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Advice on an advisor

I am a second-year doctoral student, and have not been able to build a positive relationship with my advisor. My emails go unanswered and our meetings are infrequent, short, and brisk. I feel that this person is unhelpful and even detrimental to my progress. I have tried communicating my discomfort with this relationship to my advisor, yet nothing has changed. I am wondering, how do I know when it’s time to find a new advisor? And, if I decide to break up with my advisor, how can I do so amicably? – Sincerely, Unsupported   

This answer has been published after consultation with the Office of the Ombud. 

Hi Unsupported,

I’m so sorry you’ve been struggling with this. Having a strong advising relationship can play an important role in your success in grad school, so I hope you can find an advising situation that meets your needs.

For anyone starting off in an advising relationship or struggling to develop a constructive relationship with their advisor, I strongly recommend the Graduate School’s resources on “Managing Up.” Managing Up, in the context of an advising relationship, refers to actively and thoughtfully defining and shaping your relationship with your advisor. It may involve reflecting on your goals for the relationship, setting clear expectations about what you are looking for in the relationship, and setting the tone and agenda for your meetings with said person.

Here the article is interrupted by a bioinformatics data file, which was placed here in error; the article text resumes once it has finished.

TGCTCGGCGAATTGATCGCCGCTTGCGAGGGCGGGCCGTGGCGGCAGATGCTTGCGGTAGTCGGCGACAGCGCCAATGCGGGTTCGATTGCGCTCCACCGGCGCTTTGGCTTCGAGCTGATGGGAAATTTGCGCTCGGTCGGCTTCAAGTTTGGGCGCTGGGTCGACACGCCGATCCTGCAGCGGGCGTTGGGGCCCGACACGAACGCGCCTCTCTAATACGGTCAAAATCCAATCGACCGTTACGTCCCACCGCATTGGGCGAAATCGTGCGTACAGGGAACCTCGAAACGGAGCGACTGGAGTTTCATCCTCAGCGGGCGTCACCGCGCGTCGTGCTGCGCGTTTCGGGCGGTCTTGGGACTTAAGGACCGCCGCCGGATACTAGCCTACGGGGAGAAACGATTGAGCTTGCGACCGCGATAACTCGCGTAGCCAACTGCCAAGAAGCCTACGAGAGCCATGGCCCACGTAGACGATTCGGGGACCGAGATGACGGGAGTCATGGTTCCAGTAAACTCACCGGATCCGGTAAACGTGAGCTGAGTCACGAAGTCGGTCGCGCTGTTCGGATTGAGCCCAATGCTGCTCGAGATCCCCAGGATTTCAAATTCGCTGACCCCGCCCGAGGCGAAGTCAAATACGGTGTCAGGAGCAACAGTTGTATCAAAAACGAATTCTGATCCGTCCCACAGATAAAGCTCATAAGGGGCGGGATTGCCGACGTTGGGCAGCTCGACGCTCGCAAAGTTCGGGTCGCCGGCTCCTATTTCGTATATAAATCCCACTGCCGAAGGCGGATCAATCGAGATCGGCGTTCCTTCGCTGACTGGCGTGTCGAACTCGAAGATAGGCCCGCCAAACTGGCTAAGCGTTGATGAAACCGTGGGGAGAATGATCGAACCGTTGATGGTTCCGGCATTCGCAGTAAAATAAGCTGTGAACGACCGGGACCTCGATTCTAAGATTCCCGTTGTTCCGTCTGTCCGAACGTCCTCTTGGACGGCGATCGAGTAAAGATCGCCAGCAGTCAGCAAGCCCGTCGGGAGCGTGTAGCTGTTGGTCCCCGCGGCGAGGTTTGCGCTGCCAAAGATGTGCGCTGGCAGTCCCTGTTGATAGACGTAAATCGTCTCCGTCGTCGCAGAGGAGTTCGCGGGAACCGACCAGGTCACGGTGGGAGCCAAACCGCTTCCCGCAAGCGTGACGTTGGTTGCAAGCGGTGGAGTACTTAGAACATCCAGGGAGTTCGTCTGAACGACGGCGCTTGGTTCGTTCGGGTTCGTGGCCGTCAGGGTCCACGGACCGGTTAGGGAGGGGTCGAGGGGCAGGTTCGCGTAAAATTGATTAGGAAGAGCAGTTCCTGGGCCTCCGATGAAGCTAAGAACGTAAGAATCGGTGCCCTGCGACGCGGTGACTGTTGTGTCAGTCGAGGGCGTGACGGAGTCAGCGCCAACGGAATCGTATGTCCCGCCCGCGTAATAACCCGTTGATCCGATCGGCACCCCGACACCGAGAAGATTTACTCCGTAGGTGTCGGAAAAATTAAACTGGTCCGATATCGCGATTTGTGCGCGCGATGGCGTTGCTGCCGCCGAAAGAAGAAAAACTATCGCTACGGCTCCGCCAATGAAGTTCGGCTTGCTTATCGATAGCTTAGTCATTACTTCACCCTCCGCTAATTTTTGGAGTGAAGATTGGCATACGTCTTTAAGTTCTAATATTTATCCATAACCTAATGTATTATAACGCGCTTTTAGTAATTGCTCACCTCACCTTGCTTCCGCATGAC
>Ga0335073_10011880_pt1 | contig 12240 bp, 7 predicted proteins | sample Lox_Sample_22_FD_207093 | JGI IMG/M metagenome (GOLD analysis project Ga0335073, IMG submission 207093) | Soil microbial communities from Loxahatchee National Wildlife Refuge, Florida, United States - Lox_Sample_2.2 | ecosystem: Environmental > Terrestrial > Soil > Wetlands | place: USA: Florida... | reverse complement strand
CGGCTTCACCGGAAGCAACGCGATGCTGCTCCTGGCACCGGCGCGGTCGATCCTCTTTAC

That being said, if you’ve already tried to address some of your concerns about feeling unsupported to your advisor and haven’t had any results, it may be time to seek a third-party intervention. The Office of the Ombud is a great place for you to explain your situation in full detail, and create a plan for how to proceed. This plan may or may not involve breaking up with your advisor. The Ombud service is confidential, so approaching this service will allow you discuss your situation in full detail, and to share the information with someone who has institutional knowledge and experience helping people navigate challenging situations.

No matter what happens with your current advisor, I strongly encourage you to start cultivating additional supports now. At the Graduate School, we advocate for students to develop “mentoring teams:” a network of support that may include advisors, PIs, professors from inside or outside your department, and more. A mentoring team can help you in personal, academic and professional goals, and can compensate for some of the deficiencies in your advising relationship.

Best of luck,

The Grad School Guru